Metro Weekly

Panti Bliss: The Beloved, Outspoken Queen of Irish Drag

Rory O'Neill jets into town as Panti Bliss, the fabulous drag doyenne of Ireland, with his one-person show, "If These Wigs Could Talk."

Panti Bliss - Photo: Patricio Cassinoni
Panti Bliss – Photo: Patricio Cassinoni

“People, especially younger people, will think this sounds insane, but this is true: I wasn’t even really sure that gay people existed for a long time,” says Rory O’Neill, better known as his drag alter ego, Panti Bliss.

“I couldn’t be sure that [gay people] hadn’t just been made up by schoolyard kids as a joke, because there was nothing in my life as a child to indicate it was real,” he says. “I’m old enough to remember when ‘YMCA’ by The Village People was a smash number-one hit all over the world, including in rural Ireland. And nobody in my town ever suggested that they might be gay. They just thought they were a bunch of five friends who liked to dress up.

“I remember, very clearly, the first time that Boy Geroge was on ‘Top of the Pops,’ and the next day in school, the conversation was about whether he was a boy or a girl. The idea that he was just a flaming queen didn’t even enter our minds.”

Raised in County Mayo, in rural western Ireland, O’Neill, grew up in a family of six children. His father was the local veterinarian, and O’Neill and his siblings made the outdoors their playground, making long journeys on foot, fording rivers, chasing sheep, and staying out until it was dark. The overall environment was insulated from the rest of the country, particularly from any queer influences.

As O’Neill grew older, he began to feel stifled by the conservative, devoutly Catholic small town, and began looking to move elsewhere. He moved to Dublin to attend the National College of Art and Design, where he was introduced to members of the LGBTQ community and the gay bar scene.

“I think it’s hard to explain to people how backward Ireland was, socially anyway, in the ’70s and ’80s, and how the country is so different now,” says the 55-year-old. “I was 25 years old before it stopped being a crime to fuck another guy — and all through my college years, every Friday and Saturday night, I was doing my best to break the law. And on good weekends, I did — loads of times.”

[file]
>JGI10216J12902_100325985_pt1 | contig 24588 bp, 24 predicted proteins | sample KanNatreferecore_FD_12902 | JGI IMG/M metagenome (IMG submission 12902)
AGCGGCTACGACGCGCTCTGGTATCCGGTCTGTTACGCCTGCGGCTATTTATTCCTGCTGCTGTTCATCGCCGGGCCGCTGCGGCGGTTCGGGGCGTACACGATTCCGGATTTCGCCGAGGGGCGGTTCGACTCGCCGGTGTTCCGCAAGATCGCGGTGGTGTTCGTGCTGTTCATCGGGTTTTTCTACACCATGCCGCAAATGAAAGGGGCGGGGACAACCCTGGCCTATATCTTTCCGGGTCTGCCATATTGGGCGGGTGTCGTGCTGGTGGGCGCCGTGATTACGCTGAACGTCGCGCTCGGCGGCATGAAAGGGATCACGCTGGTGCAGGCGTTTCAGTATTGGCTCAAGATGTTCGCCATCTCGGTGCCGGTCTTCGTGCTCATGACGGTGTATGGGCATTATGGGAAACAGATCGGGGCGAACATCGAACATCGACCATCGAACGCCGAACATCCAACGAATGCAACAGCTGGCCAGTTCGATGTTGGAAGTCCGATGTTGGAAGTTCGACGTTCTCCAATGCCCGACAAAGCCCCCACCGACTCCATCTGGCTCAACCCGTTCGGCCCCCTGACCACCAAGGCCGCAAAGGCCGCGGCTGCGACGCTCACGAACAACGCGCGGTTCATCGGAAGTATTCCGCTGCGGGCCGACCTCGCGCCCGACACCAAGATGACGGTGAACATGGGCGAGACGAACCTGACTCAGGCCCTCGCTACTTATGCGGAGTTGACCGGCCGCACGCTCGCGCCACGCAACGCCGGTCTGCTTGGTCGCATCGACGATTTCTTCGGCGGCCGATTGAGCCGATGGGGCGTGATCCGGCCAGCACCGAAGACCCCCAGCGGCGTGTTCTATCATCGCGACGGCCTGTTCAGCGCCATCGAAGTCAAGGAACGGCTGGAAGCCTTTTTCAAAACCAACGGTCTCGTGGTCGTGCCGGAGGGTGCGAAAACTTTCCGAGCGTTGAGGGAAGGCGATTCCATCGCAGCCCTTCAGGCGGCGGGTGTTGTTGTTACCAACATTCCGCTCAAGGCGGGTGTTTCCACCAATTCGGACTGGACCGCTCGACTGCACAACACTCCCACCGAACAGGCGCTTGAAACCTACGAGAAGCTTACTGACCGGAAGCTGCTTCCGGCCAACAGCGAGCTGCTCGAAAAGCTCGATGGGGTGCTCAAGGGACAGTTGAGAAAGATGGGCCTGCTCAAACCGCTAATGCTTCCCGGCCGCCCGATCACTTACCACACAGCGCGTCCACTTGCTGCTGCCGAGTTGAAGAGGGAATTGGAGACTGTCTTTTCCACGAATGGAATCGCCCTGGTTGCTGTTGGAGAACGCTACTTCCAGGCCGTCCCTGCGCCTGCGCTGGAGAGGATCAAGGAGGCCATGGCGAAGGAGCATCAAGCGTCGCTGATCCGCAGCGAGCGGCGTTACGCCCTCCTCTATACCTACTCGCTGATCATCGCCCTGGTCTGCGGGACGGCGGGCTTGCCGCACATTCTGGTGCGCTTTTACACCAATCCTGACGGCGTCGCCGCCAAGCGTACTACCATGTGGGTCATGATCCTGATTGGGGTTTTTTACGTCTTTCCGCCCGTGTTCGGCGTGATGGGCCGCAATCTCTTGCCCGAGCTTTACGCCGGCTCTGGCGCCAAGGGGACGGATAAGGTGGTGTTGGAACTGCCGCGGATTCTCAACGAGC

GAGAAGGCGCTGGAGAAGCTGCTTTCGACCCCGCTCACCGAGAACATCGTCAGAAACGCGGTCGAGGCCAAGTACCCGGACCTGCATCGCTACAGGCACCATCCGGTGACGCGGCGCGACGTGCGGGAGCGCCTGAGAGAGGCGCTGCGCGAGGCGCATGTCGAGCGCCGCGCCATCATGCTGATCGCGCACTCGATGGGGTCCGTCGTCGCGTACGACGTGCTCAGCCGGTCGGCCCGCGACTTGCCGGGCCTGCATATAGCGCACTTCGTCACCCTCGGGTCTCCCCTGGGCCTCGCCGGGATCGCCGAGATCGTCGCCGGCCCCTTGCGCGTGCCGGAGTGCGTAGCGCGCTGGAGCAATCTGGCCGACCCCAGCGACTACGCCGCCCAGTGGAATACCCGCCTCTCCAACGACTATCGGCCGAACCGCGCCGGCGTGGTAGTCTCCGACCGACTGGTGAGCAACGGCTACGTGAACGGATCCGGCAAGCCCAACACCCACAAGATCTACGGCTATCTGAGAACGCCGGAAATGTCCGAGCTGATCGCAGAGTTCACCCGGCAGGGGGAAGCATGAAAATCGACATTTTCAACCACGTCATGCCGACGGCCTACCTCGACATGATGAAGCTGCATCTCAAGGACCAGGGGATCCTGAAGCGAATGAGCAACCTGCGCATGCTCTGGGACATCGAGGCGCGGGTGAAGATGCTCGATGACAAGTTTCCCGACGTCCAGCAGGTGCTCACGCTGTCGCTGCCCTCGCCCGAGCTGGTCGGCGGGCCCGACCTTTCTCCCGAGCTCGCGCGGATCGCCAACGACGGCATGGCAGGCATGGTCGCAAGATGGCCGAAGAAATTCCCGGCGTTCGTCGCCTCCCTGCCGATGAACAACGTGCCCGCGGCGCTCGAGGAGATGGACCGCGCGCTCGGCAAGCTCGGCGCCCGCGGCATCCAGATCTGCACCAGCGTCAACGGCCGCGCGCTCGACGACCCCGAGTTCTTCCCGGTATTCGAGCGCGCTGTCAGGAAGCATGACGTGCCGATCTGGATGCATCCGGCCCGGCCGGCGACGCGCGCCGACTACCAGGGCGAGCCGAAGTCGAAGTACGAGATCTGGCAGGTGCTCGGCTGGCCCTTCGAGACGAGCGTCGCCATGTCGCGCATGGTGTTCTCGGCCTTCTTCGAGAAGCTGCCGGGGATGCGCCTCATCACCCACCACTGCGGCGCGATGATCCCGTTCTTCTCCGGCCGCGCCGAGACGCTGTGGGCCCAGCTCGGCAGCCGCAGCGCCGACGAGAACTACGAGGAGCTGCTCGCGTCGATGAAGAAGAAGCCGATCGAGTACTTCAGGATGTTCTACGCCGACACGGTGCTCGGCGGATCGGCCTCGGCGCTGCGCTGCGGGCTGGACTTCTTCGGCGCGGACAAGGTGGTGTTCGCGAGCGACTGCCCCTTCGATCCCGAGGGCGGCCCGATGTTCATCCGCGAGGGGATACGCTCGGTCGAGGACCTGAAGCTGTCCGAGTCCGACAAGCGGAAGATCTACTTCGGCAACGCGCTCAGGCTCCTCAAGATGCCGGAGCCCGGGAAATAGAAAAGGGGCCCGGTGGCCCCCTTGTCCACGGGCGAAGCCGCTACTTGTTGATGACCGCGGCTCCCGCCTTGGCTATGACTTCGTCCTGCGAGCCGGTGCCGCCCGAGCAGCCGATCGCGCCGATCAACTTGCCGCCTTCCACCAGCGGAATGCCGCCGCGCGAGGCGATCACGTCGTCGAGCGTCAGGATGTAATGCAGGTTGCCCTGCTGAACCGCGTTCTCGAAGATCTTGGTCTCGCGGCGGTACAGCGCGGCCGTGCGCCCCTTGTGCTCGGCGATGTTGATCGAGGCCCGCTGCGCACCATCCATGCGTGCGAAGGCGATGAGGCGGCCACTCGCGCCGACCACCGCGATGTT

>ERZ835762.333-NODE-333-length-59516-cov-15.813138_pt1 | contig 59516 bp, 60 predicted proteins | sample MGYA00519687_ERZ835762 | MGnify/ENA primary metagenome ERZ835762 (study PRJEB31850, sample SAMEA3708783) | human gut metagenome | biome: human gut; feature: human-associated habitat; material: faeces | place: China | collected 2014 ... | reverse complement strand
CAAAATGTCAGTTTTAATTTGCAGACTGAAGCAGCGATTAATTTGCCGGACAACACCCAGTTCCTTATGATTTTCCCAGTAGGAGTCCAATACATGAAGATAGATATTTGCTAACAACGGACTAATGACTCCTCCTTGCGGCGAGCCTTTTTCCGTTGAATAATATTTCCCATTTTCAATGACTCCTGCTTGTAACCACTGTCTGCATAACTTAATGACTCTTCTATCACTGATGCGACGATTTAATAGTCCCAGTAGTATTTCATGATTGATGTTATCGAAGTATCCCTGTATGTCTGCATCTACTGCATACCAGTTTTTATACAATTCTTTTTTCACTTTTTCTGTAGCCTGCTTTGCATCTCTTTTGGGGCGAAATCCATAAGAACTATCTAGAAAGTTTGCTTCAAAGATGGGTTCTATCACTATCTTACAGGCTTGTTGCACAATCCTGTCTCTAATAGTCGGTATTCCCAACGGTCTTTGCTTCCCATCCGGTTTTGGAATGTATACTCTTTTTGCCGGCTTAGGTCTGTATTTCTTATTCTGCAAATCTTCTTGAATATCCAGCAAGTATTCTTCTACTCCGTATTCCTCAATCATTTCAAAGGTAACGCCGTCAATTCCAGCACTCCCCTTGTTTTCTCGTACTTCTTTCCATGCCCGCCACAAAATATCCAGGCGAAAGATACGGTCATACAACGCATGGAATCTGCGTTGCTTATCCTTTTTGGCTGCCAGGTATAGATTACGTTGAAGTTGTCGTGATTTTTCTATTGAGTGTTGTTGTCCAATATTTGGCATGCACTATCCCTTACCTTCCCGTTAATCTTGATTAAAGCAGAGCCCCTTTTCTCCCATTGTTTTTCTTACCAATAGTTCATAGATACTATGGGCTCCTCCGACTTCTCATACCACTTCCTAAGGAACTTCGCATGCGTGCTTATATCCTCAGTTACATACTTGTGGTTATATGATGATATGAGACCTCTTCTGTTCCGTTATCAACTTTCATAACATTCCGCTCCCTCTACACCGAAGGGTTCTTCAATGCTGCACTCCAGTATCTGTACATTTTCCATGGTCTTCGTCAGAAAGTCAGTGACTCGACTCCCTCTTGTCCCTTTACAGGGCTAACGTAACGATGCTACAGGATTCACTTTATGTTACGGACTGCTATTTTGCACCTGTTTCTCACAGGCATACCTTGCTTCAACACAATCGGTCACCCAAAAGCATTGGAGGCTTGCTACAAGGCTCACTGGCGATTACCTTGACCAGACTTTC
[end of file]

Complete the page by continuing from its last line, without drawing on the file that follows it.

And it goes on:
After spending a summer in London visiting his brother — during which he met club promoter, fashion designer, and performance artist Leigh Bowery — O’Neill returned to Dublin and began planning a drag show, complete with sets and costumes, as his final-year exhibition. He was coaxed into performing as the main star, enlisting two straight classmates — shirtless, of course — as his backup dancers.

A promoter who attended the performance offered to pay O’Neill to appear at his club, where the then twentysomething waiter by day spent his nights doing “arty” and avant-garde drag shows. O’Neill eventually moved to Japan, performing there as “Letitia,” alongside another American queen from Atlanta, Lurleen Wallace. The two eventually changed their names to Candy and Panti, and thus, Panti Bliss was born.

To this day, O’Neill somewhat regrets that he didn’t put more thought into his drag name, although he’s not about to change it now.

“Like so many drag queens, you’re picking that name off the top of your head in a silly moment, usually when you’re very young,” he says. “And then you’re sort of stuck with that name.”

Years later, “when I started to become more well-known in Ireland outside of the queer scene — especially when people started taking me seriously and I’d hear my name be mentioned on the news or something — there used to always be this slight hesitation before they said Panti Bliss because it sounds dirty,” he laments. “It sounds like a stripper or something. So I always thought, ‘Ugh, why didn’t I pick a nice normal name?'”

Since returning to his home country, O’Neill has taken on the role of businessman, opening the popular watering hole Pantibar in 2007, and taking over a second bar in 2020. As a performer, Panti has become a longtime fixture at Dublin gay bars, has hosted Dublin Pride celebrations, and has even competed on Dancing With the Stars.

But Panti’s public persona has moved beyond the role of drag performer to that of a political activist and LGBTQ rights advocate. Panti was deeply involved in the campaign to legalize same-sex marriage through a ballot referendum in 2015, regularly appearing at rallies throughout the country and booking television and radio appearances on major news programs to argue in favor of the referendum. Irish voters eventually approved the measure by a nearly 2-1 margin.

The success of the marriage equality referendum is emblematic of the dwindling influence of the Catholic Church — at least in people’s day-to-day lives, although many Irish people still attend weekly Mass — in a country historically known for its social conservatism, as well as an ongoing leftward shift in many Irish citizens’ attitudes toward LGBTQ issues, including acceptance of homosexuality, drag, and gender-nonconformity.

“The country has become incredibly socially progressive, and that has a lot to do with the Catholic Church having its power and authority destroyed through a series of scandals,” says O’Neill. “But Irish people have always emigrated, and young Irish people still do. They go away for 10, 15 years after their education to other countries, to see the world from a different perspective, and then end up coming back to Ireland, bringing back everything they’ve seen or heard. So Ireland is now a very outward-looking sort of place. It used to be very insular. It’s certainly not that anymore.